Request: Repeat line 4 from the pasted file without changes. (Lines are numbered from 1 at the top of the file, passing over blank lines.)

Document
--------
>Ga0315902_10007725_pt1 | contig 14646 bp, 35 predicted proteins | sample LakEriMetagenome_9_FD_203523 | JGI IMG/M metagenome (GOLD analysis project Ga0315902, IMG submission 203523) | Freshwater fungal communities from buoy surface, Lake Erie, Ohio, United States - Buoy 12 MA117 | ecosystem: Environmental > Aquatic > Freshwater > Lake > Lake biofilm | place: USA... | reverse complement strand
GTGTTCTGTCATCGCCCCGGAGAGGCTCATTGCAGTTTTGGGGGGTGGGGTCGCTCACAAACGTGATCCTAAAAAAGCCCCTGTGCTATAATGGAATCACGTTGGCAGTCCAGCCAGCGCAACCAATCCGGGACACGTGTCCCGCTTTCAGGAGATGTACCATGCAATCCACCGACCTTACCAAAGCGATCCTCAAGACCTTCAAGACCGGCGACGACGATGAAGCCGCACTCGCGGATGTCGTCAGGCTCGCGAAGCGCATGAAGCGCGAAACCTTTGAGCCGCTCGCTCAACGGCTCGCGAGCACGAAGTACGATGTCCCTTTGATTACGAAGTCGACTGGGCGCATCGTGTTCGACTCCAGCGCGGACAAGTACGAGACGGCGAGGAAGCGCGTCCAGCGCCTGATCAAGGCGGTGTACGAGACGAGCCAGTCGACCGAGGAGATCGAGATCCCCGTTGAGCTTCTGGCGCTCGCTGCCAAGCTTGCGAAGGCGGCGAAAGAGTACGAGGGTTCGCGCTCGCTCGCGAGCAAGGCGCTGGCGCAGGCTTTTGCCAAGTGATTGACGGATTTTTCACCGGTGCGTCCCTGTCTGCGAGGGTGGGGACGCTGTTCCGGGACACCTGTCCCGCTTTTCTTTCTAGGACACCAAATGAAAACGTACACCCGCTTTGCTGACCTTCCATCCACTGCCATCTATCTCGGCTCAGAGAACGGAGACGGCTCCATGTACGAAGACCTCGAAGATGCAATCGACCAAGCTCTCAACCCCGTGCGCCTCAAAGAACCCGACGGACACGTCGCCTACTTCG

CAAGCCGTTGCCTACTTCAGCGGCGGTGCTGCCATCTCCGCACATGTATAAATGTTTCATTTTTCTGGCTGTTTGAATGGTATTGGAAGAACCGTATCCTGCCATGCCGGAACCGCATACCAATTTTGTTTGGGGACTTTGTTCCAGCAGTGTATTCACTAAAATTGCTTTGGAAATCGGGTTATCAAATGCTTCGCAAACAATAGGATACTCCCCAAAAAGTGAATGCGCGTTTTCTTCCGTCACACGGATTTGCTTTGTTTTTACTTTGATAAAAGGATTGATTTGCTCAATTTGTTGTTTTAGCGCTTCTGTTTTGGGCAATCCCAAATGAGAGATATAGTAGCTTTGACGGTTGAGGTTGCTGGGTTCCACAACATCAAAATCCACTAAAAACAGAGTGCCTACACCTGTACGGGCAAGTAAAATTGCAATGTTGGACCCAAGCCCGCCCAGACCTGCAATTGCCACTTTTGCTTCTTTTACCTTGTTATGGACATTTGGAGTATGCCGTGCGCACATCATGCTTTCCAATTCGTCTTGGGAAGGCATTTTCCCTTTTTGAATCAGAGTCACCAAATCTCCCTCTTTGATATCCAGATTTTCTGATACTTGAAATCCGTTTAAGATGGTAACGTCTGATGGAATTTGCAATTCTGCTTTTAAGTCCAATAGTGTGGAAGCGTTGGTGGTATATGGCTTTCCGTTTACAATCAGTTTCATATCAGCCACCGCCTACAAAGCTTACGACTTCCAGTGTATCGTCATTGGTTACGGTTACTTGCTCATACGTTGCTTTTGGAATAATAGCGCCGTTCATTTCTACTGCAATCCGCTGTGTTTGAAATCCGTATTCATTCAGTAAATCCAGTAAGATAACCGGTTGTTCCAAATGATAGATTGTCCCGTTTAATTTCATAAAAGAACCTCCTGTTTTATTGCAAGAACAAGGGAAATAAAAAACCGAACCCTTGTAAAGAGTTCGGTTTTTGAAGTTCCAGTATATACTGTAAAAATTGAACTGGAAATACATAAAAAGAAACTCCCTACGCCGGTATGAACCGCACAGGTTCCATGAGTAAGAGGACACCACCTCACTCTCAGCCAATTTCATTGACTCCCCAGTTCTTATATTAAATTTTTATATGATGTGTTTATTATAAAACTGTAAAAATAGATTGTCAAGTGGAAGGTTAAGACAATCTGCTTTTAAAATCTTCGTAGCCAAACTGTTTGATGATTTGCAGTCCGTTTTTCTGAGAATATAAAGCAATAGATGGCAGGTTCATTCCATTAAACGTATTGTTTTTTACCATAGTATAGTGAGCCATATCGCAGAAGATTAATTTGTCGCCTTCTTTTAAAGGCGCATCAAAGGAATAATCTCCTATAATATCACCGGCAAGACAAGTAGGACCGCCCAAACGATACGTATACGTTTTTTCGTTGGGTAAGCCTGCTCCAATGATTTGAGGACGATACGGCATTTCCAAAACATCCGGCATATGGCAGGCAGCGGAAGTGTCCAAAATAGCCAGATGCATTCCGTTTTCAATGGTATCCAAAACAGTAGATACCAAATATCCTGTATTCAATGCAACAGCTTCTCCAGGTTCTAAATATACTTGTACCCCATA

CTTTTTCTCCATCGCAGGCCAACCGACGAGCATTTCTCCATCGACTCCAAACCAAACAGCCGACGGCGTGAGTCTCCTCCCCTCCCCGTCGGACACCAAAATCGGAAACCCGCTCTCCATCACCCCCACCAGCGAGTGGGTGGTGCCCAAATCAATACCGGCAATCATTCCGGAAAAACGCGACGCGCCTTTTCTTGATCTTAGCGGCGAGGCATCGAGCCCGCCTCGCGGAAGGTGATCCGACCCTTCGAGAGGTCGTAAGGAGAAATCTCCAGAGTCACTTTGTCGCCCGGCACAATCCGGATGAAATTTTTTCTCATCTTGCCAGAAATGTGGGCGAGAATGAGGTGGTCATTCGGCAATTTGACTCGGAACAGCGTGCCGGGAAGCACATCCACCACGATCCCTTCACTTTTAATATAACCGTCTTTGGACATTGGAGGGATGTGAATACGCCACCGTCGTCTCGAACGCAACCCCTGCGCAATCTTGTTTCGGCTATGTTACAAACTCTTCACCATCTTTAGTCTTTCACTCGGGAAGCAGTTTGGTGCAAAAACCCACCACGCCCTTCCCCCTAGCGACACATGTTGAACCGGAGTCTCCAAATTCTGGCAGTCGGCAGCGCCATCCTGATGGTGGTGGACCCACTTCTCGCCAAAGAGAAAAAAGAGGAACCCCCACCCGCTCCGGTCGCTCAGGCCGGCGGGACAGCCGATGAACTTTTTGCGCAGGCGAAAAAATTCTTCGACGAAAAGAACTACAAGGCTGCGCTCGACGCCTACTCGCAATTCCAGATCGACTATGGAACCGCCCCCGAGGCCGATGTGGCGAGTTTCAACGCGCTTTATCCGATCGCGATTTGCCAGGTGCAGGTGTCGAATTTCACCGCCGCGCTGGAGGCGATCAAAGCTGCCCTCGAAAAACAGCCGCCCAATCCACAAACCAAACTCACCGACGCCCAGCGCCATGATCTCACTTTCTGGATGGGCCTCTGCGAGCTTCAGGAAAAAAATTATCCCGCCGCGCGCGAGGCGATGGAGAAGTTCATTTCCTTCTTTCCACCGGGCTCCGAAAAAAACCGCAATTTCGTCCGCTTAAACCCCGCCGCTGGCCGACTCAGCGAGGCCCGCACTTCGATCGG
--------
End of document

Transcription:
CTTTTTCTCCATCGCAGGCCAACCGACGAGCATTTCTCCATCGACTCCAAACCAAACAGCCGACGGCGTGAGTCTCCTCCCCTCCCCGTCGGACACCAAAATCGGAAACCCGCTCTCCATCACCCCCACCAGCGAGTGGGTGGTGCCCAAATCAATACCGGCAATCATTCCGGAAAAACGCGACGCGCCTTTTCTTGATCTTAGCGGCGAGGCATCGAGCCCGCCTCGCGGAAGGTGATCCGACCCTTCGAGAGGTCGTAAGGAGAAATCTCCAGAGTCACTTTGTCGCCCGGCACAATCCGGATGAAATTTTTTCTCATCTTGCCAGAAATGTGGGCGAGAATGAGGTGGTCATTCGGCAATTTGACTCGGAACAGCGTGCCGGGAAGCACATCCACCACGATCCCTTCACTTTTAATATAACCGTCTTTGGACATTGGAGGGATGTGAATACGCCACCGTCGTCTCGAACGCAACCCCTGCGCAATCTTGTTTCGGCTATGTTACAAACTCTTCACCATCTTTAGTCTTTCACTCGGGAAGCAGTTTGGTGCAAAAACCCACCACGCCCTTCCCCCTAGCGACACATGTTGAACCGGAGTCTCCAAATTCTGGCAGTCGGCAGCGCCATCCTGATGGTGGTGGACCCACTTCTCGCCAAAGAGAAAAAAGAGGAACCCCCACCCGCTCCGGTCGCTCAGGCCGGCGGGACAGCCGATGAACTTTTTGCGCAGGCGAAAAAATTCTTCGACGAAAAGAACTACAAGGCTGCGCTCGACGCCTACTCGCAATTCCAGATCGACTATGGAACCGCCCCCGAGGCCGATGTGGCGAGTTTCAACGCGCTTTATCCGATCGCGATTTGCCAGGTGCAGGTGTCGAATTTCACCGCCGCGCTGGAGGCGATCAAAGCTGCCCTCGAAAAACAGCCGCCCAATCCACAAACCAAACTCACCGACGCCCAGCGCCATGATCTCACTTTCTGGATGGGCCTCTGCGAGCTTCAGGAAAAAAATTATCCCGCCGCGCGCGAGGCGATGGAGAAGTTCATTTCCTTCTTTCCACCGGGCTCCGAAAAAAACCGCAATTTCGTCCGCTTAAACCCCGCCGCTGGCCGACTCAGCGAGGCCCGCACTTCGATCGG